Council’s CEO says newly combined association will accomplish much from position of strength
World Oil (WO): What prompted the merger of PESA (Petroleum Equipment and Services Association) and the Association of Energy Service Companies (AESC)?
Leslie Beyer (LB): We had worked closely with AESC for years, as long as I’ve been involved with PESA. They are extraordinary at keeping their members, who are involved mainly in well servicing and wireline, really abreast of everything that’s happening, specifically with safety but also in the regulatory scope. They are able to reach out and make sure that all their members know about any kind of legislative or regulatory impact that they might be feeling. They’ve always done a great job at that. And as you know, they work mainly with smaller domestic companies.
And Kenny Jordan (AESC’s Executive Director) is such a presence in the industry with his expertise on safety. Through the AESC, they’ve always had a large safety conference. They have this partnership with OSHA (Occupational Safety and Health Administration) and NIOSH (National Institute for Occupational Safety and Health) that has always supported their members and made sure that they are exposed to best practices and safety, and on the cutting edge of emerging things there.
So, we, at PESA, of course, are also strong in government affairs, but we touch international trade and a lot of other things, as well. There are international foreign policy issues that we engage with. So, we have worked together for quite some time and just shared information. But now, as the industry really evolves and moves in a very progressive way towards the future, and certainly considering what we went through this past year, it makes sense to bring our groups together, to better support all of the members.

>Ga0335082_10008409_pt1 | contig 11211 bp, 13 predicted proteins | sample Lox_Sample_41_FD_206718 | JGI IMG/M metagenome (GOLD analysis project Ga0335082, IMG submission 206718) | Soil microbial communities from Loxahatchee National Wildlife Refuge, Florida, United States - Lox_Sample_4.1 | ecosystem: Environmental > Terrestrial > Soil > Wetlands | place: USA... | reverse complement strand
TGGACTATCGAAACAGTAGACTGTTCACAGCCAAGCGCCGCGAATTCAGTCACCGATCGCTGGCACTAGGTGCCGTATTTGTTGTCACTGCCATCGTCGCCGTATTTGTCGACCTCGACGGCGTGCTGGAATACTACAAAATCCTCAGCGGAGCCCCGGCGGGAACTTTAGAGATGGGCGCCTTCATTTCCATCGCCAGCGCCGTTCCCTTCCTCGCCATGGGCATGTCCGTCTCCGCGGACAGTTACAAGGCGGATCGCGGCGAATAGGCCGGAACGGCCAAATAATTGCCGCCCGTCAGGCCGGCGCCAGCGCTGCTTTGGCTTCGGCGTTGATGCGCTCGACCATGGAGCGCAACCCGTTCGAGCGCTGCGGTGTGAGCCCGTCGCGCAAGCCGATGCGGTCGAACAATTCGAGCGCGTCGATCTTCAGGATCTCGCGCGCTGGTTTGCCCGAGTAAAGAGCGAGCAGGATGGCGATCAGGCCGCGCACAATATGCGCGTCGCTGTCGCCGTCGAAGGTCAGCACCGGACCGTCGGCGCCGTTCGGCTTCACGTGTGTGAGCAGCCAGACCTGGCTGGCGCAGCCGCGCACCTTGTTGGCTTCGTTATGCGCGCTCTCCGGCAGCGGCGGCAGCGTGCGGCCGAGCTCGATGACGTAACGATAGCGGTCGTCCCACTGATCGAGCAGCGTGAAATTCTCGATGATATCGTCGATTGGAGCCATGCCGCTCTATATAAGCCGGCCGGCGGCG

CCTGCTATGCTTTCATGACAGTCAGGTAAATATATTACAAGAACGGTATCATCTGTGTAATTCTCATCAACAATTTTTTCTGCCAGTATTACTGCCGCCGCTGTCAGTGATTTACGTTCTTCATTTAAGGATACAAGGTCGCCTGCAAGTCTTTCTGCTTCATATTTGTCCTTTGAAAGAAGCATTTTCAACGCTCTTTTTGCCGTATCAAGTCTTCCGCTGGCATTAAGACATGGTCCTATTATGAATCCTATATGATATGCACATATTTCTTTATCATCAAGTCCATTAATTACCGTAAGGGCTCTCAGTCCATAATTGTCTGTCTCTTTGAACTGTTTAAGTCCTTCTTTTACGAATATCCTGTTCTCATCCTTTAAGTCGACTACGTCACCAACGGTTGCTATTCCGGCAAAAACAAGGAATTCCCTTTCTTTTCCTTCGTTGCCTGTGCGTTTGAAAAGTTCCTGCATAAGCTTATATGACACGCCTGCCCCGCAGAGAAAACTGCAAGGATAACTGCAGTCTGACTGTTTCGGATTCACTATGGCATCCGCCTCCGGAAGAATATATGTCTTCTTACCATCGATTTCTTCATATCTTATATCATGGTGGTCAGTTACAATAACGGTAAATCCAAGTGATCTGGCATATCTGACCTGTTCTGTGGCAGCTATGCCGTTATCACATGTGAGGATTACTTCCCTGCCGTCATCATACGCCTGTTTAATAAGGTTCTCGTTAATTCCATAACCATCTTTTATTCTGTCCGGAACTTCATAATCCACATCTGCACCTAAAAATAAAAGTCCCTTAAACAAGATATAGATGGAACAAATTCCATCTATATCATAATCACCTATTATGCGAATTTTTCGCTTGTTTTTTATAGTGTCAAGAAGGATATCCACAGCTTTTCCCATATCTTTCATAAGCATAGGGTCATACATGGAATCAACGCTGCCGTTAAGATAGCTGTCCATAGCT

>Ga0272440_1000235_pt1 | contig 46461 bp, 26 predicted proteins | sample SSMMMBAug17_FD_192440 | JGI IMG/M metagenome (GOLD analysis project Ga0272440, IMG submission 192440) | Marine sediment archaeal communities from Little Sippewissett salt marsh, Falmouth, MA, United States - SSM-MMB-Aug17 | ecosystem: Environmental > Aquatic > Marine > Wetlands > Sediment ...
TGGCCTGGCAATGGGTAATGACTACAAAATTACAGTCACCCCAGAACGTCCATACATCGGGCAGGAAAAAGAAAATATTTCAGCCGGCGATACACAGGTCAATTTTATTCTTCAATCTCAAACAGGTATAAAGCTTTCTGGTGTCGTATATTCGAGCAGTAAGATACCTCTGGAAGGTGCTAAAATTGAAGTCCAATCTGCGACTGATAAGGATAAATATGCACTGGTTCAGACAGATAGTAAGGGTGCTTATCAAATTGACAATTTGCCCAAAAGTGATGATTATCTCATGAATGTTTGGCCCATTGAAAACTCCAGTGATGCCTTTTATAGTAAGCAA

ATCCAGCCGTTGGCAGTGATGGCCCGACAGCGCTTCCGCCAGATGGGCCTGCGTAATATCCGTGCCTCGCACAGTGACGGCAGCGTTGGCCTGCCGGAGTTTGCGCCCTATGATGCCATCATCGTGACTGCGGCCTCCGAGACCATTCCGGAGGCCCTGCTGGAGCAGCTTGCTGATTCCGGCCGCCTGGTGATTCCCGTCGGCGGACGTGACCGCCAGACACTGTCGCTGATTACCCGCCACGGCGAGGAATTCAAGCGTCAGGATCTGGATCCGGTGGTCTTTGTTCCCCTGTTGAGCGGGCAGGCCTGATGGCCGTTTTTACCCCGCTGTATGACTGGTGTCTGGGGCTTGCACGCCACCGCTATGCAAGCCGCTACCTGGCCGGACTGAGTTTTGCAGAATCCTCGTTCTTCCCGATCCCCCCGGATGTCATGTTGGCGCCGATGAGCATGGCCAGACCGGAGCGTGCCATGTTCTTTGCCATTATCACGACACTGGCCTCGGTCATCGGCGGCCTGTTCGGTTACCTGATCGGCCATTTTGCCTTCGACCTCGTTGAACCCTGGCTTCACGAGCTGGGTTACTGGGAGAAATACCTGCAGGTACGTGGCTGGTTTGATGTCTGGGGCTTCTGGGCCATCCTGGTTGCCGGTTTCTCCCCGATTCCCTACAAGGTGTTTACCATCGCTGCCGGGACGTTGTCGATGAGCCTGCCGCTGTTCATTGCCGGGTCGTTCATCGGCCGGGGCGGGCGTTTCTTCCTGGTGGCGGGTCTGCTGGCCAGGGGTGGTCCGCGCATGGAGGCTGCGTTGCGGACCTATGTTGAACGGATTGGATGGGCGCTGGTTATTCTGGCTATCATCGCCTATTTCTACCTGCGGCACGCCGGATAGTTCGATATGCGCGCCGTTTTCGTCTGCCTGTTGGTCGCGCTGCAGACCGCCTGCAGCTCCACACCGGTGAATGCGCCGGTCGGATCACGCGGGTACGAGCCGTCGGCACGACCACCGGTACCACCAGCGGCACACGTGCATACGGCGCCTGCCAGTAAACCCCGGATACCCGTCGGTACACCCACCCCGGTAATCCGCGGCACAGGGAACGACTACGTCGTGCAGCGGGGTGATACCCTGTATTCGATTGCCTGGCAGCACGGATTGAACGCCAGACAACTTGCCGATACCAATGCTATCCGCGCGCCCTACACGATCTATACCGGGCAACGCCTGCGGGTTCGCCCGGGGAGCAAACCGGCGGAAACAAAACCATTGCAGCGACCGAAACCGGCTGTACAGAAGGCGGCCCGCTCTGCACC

Like I said, they have that strong safety presence, they have strong government affairs, and they have an extraordinary chapter structure. They’ve got 16 chapters across the U.S. that raise scholarship funds for oilfield services companies, which has always been an important part of what they do. And, as you know, they have Well Servicing magazine, which has been around in the industry for a really long time. Our members could also benefit from those things, and their members can benefit from the things that we’re good at, that we’ve done.
At PESA, we have, over the past three years, developed a lot of great workforce development content for all of our members that they use all the time. All of our members are constantly putting people through our executive coaching, our diversity and inclusion, our ESG, our knowledge sharing and certification program, and now the AESC members will be able to benefit from that.
We run a separate credit reporting division called the Credit Interchange Division, that all of our members use for their credit reporting systems, and now all the AESC members will be able to use that. Now is the time for the companies in the industry, as well as the trade associations that support them, to come together and try to find some synergies to be stronger. And so, this is really where that (merger) started, with the great relationship that I’ve always had with Kenny. And now, we thought it would be a good time to go ahead and bring everybody in and do that.
WO: This merger brings together roughly 200 member companies from PESA and 400 from AESC, is that correct?
LB: That’s correct. This gives us a total strength of 600 member companies.
WO: Where did the new name come from? What was the thinking on that?
LB: The thinking on that goes back to the fact that we’ve been considering renaming PESA since June of 2019. Our board, in a long-range planning session, decided that we were going to be making that move. And so, we have engaged in a thoughtful process with our board, and with some external consultants, to come up with a name that shows who we represent. And what is important about oilfield services is that we are the sector of the industry, where a lot of the technology is driven, certainly the technology that drives low-carbon emissions reduction efficiencies. All of that technology is driven largely by oilfield services.